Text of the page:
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Friday, July 29, 2011

Finally...a post from Ghana

Akwaaba. We’ve heard that word many times since coming to Ghana. It means welcome. The people of Ghana are very welcoming, and so hospitable.
They are a beautiful people! I think the women are striking, and the children…they are the images I will always keep with me.
The women are really remarkable because they are all either wearing a baby on their back or carrying a large load of something on their heads. Or both. What are we doing with all these expensive and bulky strollers in America? Why don’t we just strap a baby on our back and go? We must seem so silly to them! I can hardly believe the loads the women can effortlessly balance on their heads. I saw a woman carrying a huge TV on her head yesterday! But mostly they are carrying what they are selling, or transporting some kind of goods.
I think I’m getting used to the use of the car horn here. Everyone is using theirs, constantly, but it’s really a form of courtesy, actually. It says, “here I come, watch out!” It keeps people in the road from getting hit. It let’s drivers know you need in, or need to turn. Or it may just be telling someone to get out of the way.
We are for sure on Africa Time. Things move at their own pace. When you visit someone, you sit, you tell them your “whole story”, and you stay a while. You enjoy their hospitality, and you say a long goodbye. There’s no “dropping by” or a “quick stop”. Some sound advice people gave me before coming was to slow down, remember TIA. This is Africa. That was good advice. I have thought TIA many, many times.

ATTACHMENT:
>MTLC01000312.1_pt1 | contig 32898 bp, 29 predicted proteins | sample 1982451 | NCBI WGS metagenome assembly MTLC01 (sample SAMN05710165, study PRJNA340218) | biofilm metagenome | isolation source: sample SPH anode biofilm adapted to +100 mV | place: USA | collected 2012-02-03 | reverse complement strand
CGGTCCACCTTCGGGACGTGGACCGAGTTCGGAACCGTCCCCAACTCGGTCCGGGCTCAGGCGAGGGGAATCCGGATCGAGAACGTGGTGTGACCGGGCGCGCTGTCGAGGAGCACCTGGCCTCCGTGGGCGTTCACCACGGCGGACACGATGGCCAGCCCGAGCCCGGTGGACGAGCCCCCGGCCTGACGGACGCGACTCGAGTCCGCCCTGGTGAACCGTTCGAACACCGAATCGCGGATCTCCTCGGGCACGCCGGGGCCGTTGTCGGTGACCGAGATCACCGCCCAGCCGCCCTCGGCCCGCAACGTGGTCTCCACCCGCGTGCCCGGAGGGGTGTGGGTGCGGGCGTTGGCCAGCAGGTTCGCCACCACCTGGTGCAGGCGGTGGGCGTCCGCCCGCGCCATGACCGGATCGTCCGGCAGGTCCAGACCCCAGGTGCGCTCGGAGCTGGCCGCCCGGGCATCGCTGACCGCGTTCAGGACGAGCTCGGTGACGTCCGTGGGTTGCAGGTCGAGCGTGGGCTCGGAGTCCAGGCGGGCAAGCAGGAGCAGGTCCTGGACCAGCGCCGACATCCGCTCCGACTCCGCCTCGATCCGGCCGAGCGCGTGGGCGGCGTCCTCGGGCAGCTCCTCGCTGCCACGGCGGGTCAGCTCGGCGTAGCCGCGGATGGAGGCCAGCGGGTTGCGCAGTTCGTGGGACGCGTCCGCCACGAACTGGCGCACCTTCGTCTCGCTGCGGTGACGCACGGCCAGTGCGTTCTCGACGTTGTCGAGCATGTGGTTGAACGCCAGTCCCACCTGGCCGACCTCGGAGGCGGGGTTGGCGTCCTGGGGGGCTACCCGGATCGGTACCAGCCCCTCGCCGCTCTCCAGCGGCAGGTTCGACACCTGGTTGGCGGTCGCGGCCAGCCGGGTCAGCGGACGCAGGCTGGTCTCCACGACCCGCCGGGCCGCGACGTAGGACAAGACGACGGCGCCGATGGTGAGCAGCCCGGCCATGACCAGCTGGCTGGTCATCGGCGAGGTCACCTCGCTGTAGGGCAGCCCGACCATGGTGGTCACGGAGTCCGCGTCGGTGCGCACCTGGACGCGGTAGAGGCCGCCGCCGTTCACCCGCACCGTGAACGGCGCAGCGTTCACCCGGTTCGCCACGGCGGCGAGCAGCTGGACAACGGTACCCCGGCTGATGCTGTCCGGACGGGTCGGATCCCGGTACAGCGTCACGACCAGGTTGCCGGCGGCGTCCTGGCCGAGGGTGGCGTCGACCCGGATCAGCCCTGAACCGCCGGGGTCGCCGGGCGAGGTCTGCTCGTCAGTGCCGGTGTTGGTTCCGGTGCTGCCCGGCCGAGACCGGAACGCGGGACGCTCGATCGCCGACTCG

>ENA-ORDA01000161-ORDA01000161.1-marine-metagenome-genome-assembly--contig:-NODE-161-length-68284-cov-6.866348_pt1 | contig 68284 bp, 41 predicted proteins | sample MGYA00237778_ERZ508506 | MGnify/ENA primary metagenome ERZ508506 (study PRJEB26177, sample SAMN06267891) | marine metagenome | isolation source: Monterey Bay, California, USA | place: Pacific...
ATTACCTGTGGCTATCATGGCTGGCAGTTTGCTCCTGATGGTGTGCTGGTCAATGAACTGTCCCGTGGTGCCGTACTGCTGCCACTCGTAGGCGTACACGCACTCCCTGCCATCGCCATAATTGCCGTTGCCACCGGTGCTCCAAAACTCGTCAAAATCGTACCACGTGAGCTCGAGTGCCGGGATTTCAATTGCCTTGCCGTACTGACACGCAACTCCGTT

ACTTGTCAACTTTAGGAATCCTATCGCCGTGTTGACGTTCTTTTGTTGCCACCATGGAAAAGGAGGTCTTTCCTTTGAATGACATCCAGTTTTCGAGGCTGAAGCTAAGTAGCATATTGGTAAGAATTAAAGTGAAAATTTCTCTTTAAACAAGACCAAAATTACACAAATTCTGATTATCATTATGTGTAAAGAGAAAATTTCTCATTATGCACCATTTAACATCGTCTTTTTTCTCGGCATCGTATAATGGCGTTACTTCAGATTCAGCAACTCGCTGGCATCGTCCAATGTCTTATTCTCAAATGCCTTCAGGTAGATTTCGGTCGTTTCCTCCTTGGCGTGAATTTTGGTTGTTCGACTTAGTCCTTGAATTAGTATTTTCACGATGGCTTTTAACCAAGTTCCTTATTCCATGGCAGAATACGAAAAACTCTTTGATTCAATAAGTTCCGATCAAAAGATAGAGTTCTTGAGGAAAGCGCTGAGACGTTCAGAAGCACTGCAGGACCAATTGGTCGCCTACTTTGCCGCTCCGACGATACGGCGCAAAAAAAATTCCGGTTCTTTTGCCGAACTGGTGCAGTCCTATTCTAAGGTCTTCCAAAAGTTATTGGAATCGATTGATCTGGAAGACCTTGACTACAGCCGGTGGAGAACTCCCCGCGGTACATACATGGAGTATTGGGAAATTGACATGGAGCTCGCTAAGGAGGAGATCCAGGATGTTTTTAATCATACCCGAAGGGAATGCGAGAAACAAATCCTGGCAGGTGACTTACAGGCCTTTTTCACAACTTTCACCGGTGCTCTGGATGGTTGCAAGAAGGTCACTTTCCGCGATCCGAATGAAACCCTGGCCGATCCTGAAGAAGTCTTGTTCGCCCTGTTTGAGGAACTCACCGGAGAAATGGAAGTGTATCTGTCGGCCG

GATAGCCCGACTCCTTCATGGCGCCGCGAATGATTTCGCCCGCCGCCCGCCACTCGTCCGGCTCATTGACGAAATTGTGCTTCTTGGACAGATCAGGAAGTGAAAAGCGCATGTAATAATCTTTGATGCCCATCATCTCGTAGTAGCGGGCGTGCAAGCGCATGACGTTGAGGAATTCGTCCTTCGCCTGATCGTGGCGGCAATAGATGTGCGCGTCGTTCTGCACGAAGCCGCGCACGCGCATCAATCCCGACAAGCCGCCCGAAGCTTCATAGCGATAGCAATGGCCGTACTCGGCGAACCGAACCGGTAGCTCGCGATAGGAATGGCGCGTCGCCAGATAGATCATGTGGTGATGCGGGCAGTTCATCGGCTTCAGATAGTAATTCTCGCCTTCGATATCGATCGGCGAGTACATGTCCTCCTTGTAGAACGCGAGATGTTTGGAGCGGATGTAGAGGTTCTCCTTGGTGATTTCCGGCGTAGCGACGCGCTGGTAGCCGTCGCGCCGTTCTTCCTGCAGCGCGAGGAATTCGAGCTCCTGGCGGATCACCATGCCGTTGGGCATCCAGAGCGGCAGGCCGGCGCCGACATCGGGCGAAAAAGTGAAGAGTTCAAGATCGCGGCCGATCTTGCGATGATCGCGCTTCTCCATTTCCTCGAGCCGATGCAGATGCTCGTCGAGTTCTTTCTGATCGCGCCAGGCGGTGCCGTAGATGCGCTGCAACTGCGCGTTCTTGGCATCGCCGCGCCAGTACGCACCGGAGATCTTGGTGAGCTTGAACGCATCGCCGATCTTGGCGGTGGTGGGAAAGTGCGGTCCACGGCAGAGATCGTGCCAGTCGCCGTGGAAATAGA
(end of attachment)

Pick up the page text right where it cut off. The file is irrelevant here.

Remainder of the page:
The people here are educated in English. But only the highly educated are proficient in English. Almost everyone we’ve met speaks Twi, or a dialect of it. The signs are mostly in English, so you would think everyone speaks English, but they do not.
We have felt like freakin’ Brad Pitt and Angelina Jolie everywhere we go in the villages! We are rock stars! I am guessing many of these children have never seen white folks. So the children come from far and near to see us. They are so polite, and once I smile at them, they always smile back! What would we do without the magic of the iPhone to entertain the crowds of children? They can’t believe their eyes when they see a picture of themselves! And a video…that blows them away!
Ella. Our Emmanuella. This has been a traumatic week for her, saying goodbye to her family. There are so many ways to describe this girl. Dramatic. She’s a drama mama! Hilarious! Boisterous! Playful. Bossy. I think wherever she goes, she’s running the show. Natural born leader. Smart. She has the potential to do and be something great, by God’s grace! Stubborn. I’m sure that will transfer into determined! She is something else. I just can’t wait for you to meet her. Her laughter fills a room.
As Ella was feeling such deep grief in separating from her birth family, I was grieving with her. I held her close and cried with her. I felt like “What have we done!? We have just come here and wrecked this girl’s life!”